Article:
Comics and poetry share many similarities. Both depend on the boiled down image- the distillation surrounded by silence. Both have the possibility of resonances echoing in the space between word or image. Three books that have been on my “think about shelf” exhibit those qualities. Each of these three books is either self-published or from a small publisher. A premium is put on the quality of the book itself.
I discovered Malachi Ward’s Utu at last year’s Stumptown Comics Fest. It is a short haunting story about a man in some unnamed future trying to affect the outcome of a very distant past. Ward uses near silence in the story telling. Utu harks back to 1970’s psychological science fiction. His line work is simple and uncluttered but retains a hand drawn vivacity. The story ends with the past symmetrically reflected in his present. Ward is able to retain the poetics of the medium without sacrificing the clarity of the medium’s past. This is top grade comics.
Aidan Koch’s The Whale is pure poetry. The Whale is about loss and remembrance. A women sifts through the artifacts of a lost lover and tries to fill the void left behind. Koch has a wonderful lightness of touch in her graphite drawings. Her use of white space and scumbled erasure is one of the great pleasures of looking at the book. However, her real trump card is in her economical use of text. The words bounce off the drawings giving the book its emotional weight. The whale in question is one that has been beached far from home. There is a beautiful sequence of the lost whale sounding for its companions.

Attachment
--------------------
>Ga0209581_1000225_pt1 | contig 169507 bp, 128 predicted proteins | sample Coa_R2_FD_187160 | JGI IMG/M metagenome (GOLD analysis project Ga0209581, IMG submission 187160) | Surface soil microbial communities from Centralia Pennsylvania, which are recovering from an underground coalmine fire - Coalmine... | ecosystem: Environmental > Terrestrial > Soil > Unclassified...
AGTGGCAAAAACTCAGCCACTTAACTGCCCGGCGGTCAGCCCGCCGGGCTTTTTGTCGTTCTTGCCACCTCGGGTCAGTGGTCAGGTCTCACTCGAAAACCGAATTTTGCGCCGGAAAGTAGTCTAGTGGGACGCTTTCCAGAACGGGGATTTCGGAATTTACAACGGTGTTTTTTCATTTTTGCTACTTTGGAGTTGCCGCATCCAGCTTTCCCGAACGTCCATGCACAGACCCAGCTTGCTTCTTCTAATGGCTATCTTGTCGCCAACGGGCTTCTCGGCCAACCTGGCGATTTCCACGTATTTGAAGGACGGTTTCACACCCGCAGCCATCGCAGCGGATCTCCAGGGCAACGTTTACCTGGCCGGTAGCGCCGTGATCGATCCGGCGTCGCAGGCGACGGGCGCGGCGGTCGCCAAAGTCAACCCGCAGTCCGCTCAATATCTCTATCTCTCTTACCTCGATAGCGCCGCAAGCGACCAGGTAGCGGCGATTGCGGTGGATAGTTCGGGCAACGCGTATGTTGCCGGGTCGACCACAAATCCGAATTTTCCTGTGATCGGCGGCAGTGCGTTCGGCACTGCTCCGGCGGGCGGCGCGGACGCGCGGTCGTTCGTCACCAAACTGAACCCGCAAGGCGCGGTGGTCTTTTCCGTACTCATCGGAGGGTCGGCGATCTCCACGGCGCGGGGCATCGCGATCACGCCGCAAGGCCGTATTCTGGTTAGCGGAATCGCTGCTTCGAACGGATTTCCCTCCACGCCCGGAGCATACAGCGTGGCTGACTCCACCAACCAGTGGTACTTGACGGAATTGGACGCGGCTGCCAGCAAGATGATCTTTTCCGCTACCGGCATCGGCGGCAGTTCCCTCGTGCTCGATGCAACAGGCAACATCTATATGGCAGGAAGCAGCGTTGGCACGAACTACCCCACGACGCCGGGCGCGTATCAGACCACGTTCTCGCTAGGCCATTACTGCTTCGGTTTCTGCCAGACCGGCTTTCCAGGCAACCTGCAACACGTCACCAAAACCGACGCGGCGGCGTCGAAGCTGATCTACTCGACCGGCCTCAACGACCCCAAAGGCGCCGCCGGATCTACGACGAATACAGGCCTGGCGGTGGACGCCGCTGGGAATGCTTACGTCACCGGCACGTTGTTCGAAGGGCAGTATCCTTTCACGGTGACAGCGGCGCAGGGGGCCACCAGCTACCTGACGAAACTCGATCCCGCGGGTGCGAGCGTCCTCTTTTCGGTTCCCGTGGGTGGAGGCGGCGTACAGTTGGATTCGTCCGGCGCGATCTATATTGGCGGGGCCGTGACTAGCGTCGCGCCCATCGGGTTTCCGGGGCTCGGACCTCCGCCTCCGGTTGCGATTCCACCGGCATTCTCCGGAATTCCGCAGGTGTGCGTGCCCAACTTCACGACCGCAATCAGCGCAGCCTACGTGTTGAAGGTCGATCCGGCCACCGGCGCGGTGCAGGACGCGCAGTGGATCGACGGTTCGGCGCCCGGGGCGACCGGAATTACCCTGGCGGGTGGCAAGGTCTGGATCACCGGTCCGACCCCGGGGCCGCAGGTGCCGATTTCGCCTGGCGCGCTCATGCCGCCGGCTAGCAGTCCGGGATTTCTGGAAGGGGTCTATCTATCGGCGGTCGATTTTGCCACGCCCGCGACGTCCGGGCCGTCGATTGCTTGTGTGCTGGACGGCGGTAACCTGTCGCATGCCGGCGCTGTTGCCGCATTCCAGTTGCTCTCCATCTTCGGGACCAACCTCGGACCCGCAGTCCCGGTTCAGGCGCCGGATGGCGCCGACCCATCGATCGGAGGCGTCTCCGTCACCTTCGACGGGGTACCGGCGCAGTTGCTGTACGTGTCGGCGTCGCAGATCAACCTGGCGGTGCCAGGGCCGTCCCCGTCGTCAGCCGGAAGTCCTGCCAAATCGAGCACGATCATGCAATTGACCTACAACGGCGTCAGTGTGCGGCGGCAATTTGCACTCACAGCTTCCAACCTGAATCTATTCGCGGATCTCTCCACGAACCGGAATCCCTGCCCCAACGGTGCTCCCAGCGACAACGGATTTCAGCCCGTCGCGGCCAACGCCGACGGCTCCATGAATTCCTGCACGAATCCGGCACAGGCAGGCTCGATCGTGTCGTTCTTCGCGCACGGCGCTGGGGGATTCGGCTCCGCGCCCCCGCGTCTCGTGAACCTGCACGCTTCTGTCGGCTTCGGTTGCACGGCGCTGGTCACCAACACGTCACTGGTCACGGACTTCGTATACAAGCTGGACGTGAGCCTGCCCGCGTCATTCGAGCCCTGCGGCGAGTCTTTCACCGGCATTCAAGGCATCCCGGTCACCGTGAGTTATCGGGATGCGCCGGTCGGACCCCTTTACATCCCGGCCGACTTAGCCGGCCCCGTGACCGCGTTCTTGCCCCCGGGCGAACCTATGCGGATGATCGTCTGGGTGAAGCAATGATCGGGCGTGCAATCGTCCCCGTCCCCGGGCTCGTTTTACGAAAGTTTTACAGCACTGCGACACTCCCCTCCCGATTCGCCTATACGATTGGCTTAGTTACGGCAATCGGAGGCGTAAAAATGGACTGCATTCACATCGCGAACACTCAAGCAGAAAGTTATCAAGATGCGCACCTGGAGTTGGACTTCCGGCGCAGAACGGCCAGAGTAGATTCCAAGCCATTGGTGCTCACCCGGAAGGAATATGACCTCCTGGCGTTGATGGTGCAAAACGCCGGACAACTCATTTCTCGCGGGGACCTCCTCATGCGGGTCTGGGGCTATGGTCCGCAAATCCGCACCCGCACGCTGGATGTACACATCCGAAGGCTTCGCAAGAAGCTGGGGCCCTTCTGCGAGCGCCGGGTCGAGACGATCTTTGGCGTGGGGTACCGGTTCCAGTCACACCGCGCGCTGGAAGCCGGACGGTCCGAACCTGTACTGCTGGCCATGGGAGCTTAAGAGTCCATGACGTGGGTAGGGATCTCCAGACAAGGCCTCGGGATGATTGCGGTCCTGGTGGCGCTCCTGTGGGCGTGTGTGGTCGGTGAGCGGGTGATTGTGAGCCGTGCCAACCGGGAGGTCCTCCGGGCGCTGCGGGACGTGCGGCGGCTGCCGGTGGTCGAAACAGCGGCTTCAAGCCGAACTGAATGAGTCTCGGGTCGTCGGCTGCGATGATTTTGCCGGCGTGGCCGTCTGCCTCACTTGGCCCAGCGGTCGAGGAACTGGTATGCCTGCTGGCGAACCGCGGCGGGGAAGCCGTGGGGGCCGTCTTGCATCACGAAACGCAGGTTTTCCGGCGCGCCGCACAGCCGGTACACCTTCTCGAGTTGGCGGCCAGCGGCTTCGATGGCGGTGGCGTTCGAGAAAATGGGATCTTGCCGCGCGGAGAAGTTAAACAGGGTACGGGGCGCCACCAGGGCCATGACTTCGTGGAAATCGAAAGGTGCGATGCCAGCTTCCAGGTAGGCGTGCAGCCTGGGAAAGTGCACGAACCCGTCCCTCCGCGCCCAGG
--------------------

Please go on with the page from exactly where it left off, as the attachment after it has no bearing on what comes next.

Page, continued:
Jens Harder’s Leviathan takes the whale head on. Combining quotes from Melville’s Moby Dick with long silent sequences Harder reveals a powerful metaphoric whale. The whale in these gorgeous blue and gray drawings emerges as an ancient spirit deep seated in the human psyche. It is a mysterious and beguiling book. The dynamic drawings recall etchings, medieval block prints and heavily cross-hatched adventure comics. Some of the sequences evince formal rigor while others explode maniacally across the page.
All three of these books point to the poetic qualities of comics. These books are great examples of what comics do singularly and best.